Thursday, April 19, 2012

Ryan Gosling/Adventures in Extreme Parenting

I LOVE Ryan's no secret.  I stumbled upon another blog called Adventures In Extreme Parenting (   I love it.  She has two boys on the spectrum, and she's hilarious.  She does a post every week that involves a picture of Ryan Gosling, and she adds a caption and/or others add captions.....they are GREAT.  I highly recommend checking some of them out if you have a child with special needs....even if you don't!

Monday, April 16, 2012

A setback?

This past week has been extremely difficult.  I think more on myself than Macie, or Daddy, or Emma.  I know that I bring on these "episodes" myself, and I tend to over think, over analyze, and dwell on things I can not change.
Last weekend I noticed Macie doing a lot of sensory seeking.  When I say sensory seeking I mean:  chewing things, climbing (more than usual), "zoning out", stimming more (rocking, staring at her fingers, spinning).  I thought I was just over thinking things, but then I got the dreaded phone call from her teacher.  She was asking me if we had made any major changes at home, or if Macie's routine changed significantly.  I told her "no" to both questions with a lump in my throat the size of Texas.  I say it all the time, but regression is my biggest fear with Macie, and this last week it seems like she is regressing back to some of her earlier behaviors.  I can't put my finger on it, but something is going on with her.  I went to wake her up from a nap one day last week and I got the blank stare.....the one where it seems she doesn't know who I am.  She doesn't get upset, she doesn't push me away.  She just stares with no expression on her face.  Are they seizures?  I've always wondered.  From what I understand, kids with autism sometimes also have a seizure disorder.  They aren't necessarily the seizures you might be thinking of (where they shake, and thrash, etc.).  They can sometimes just be a temporary "zoning out".  They aren't dangerous, just a bit unsettling and I am not even sure that's what it is.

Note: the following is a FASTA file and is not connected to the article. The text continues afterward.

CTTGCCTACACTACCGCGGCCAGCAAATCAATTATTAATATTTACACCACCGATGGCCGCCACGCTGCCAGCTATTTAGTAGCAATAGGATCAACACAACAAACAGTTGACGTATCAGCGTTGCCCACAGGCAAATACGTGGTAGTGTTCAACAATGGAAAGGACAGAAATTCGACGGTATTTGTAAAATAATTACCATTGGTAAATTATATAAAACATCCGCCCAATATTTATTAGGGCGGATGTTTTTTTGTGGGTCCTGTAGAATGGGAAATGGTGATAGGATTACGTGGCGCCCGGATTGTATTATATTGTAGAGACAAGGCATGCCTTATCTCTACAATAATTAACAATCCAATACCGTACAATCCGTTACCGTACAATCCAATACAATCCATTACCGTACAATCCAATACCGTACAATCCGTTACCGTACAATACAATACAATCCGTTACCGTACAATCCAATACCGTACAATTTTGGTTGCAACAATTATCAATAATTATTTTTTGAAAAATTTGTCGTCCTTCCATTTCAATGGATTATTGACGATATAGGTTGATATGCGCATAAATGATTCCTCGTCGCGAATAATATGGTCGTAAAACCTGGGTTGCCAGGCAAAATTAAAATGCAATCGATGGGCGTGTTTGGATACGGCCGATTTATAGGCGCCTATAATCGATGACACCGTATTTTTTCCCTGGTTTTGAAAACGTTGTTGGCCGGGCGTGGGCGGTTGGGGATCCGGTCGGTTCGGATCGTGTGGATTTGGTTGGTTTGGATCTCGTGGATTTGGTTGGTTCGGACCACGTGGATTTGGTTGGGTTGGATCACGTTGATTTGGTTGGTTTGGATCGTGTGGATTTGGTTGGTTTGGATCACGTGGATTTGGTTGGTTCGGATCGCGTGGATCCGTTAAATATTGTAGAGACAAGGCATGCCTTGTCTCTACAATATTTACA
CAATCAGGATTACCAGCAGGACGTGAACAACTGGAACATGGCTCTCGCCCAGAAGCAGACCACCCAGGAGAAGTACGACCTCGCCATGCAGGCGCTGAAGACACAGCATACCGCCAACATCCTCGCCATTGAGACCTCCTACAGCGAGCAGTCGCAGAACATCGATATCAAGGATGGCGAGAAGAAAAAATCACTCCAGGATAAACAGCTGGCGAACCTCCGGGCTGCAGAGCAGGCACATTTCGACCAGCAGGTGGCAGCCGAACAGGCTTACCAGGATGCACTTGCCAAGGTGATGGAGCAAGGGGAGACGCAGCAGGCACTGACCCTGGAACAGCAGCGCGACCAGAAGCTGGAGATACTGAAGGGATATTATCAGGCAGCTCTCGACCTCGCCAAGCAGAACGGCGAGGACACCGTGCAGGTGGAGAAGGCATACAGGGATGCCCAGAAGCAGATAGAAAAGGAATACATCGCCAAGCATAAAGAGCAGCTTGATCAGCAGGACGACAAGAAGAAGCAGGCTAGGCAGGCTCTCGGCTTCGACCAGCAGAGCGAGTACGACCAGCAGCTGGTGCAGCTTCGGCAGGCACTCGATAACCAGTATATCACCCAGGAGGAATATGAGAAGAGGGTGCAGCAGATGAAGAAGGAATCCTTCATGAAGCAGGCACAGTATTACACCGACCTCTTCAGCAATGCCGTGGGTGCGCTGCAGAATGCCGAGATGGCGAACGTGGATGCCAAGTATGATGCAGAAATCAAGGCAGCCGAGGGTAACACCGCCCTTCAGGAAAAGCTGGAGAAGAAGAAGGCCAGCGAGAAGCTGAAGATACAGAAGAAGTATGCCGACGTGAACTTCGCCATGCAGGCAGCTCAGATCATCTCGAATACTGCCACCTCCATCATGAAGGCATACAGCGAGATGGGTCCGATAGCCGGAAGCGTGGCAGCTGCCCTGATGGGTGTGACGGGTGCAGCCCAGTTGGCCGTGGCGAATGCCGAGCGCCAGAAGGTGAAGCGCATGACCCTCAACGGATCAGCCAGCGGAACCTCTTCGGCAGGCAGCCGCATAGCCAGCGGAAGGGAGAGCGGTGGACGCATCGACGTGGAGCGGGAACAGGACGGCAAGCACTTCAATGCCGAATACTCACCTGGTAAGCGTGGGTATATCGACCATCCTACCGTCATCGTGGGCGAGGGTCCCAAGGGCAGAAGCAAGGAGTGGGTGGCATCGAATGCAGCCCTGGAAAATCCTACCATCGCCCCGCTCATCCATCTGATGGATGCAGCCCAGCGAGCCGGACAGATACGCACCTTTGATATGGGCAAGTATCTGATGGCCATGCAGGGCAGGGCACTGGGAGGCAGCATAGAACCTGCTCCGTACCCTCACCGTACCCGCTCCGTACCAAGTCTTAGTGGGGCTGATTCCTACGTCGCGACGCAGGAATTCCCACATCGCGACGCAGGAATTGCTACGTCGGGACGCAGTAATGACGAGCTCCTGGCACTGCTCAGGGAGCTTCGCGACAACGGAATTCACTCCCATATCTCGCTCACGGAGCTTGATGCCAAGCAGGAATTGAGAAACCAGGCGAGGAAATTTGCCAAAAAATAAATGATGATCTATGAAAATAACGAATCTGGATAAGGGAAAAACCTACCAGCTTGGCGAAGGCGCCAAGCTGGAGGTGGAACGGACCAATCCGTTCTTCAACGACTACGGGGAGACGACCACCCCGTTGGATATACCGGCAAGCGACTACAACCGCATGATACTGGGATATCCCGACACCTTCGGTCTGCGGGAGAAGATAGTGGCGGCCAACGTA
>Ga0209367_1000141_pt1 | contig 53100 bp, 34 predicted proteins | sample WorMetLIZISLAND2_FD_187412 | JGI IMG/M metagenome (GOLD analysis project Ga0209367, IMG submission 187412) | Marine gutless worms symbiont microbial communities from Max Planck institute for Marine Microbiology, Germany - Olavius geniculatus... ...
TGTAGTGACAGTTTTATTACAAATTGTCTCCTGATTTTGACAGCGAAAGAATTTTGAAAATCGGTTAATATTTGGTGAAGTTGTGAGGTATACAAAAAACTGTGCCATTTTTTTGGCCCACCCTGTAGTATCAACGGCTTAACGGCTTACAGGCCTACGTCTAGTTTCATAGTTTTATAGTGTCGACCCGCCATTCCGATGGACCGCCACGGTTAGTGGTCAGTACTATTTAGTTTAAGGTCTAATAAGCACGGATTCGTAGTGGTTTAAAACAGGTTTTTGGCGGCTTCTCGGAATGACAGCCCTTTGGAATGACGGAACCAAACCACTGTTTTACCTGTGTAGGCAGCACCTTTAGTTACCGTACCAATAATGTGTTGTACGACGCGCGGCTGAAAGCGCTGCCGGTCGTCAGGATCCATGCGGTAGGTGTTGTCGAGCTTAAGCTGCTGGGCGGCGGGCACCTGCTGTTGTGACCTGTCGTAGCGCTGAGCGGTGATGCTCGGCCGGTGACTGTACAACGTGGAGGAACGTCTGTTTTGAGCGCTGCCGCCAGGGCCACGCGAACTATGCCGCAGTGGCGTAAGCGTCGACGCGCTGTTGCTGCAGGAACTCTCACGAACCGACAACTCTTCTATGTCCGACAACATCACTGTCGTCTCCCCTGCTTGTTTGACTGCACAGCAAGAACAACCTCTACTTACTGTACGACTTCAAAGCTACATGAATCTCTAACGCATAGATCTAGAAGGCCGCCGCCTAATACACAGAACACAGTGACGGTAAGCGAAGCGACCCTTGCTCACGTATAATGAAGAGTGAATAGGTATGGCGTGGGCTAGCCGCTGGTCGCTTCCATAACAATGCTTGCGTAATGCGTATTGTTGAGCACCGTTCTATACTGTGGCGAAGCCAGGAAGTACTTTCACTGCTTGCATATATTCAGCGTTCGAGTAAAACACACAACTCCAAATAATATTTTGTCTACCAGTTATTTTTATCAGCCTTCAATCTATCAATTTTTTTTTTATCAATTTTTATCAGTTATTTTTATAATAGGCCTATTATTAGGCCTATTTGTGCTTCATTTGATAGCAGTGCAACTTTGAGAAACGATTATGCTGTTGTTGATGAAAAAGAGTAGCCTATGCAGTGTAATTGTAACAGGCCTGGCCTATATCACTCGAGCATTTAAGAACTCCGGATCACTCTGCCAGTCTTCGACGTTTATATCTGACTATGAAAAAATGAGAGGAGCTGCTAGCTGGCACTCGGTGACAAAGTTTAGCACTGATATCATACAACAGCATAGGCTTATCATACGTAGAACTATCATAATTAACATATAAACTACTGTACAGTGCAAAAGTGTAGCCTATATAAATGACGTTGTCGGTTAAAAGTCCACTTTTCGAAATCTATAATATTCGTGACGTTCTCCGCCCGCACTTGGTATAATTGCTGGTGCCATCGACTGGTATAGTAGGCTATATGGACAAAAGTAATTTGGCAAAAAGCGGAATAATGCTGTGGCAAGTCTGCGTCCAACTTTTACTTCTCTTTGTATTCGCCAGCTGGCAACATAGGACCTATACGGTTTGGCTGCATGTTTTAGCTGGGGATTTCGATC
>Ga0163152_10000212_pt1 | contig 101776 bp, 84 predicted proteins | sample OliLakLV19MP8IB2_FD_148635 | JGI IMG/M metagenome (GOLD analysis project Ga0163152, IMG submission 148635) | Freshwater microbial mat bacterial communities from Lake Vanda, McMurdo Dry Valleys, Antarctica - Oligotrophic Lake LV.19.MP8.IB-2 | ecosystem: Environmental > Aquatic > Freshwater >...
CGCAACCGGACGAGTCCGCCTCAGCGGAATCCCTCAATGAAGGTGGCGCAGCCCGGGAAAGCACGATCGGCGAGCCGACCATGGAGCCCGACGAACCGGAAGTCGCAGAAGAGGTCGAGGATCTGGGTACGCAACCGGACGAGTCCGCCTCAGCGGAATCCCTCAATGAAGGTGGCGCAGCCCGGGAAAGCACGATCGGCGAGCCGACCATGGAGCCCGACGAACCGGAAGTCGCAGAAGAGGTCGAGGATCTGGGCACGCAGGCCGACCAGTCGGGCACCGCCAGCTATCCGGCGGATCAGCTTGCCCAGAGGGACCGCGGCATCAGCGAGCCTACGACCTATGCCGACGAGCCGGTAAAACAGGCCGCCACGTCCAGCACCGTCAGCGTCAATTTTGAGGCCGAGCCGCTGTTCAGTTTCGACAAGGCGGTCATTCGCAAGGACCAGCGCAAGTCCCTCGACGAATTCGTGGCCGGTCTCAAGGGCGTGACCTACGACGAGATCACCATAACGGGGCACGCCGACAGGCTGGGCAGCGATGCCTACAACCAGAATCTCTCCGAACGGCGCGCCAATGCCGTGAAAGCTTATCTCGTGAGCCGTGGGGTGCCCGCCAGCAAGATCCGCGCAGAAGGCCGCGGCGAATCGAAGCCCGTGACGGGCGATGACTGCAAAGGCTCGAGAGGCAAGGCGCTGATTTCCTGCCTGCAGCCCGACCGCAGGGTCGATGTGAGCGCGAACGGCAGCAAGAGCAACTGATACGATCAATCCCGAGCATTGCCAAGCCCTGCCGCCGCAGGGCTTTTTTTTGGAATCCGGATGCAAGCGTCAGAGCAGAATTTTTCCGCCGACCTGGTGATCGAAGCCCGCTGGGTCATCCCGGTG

I too have been in a "funk" for a bit.  As Emma is developing, and talking SO much, saying her ABC's, counting to 10, forming sentences, having conversations with everyone, I find myself sad for Macie.  She is struggling to communicate in every way.  She doesn't use sign language, she's still struggling with PECS, and she is still struggling with her receptive language.  We got another report card last week for Macie, and she is meeting, and exceeding all the goals set for her except the receptive piece.  She is making progress, just not the "expected" progress.  With her not being able to communicate effectively she gets frustrated very easily, and it's hard to calm her down and teach her what she needs to communicate- she shuts down.  It makes me very sad to know that she probably has a lot to say, and she can't.  I want to play dress up with her, have picnics, and do all the things with her that Emma is loving right now, but we can't!  She's very resistant, and withdrawn right now.  Emma tries so hard to help her by bringing her toys, food, water, etc., but Macie either gets mad, or ignores her.
We took both the girls to Airtastic on Saturday.  They both loved it, and had a blast running around, bouncing, sliding, etc.  There were two separate occasions that I ended up in tears.  They were situations that had to do with Macie, and she had no clue that either situation was even happening- that's good, but I was aware, and it was just a reinforcement of  how behind she is socially.  I don't know that she will ever have the ability to make friends, and it just breaks my heart.  I want her to have friends' and experience all the great things that I did as a child, and all the great things that Emma is experiencing.
It's so hard trying to be "tough", and not show my real feelings all the time.  I keep a lot of it in because I know that my mood affects Macie sometimes.  The "experts" say that you go through a grieving process when your child is diagnosed with autism.  I agree with that 100%, but I don't believe that any parent who has a child(ren) with autism ever completes that process.  I keep thinking I am getting through it, but then something happens and I go back a step or two.  With autism there is no closure, no answers, no cure, and it's frustrating.  There are so many ups and downs.  We certainly celebrate the small things, but we are realists, and we are human therefore we also grieve the unknown.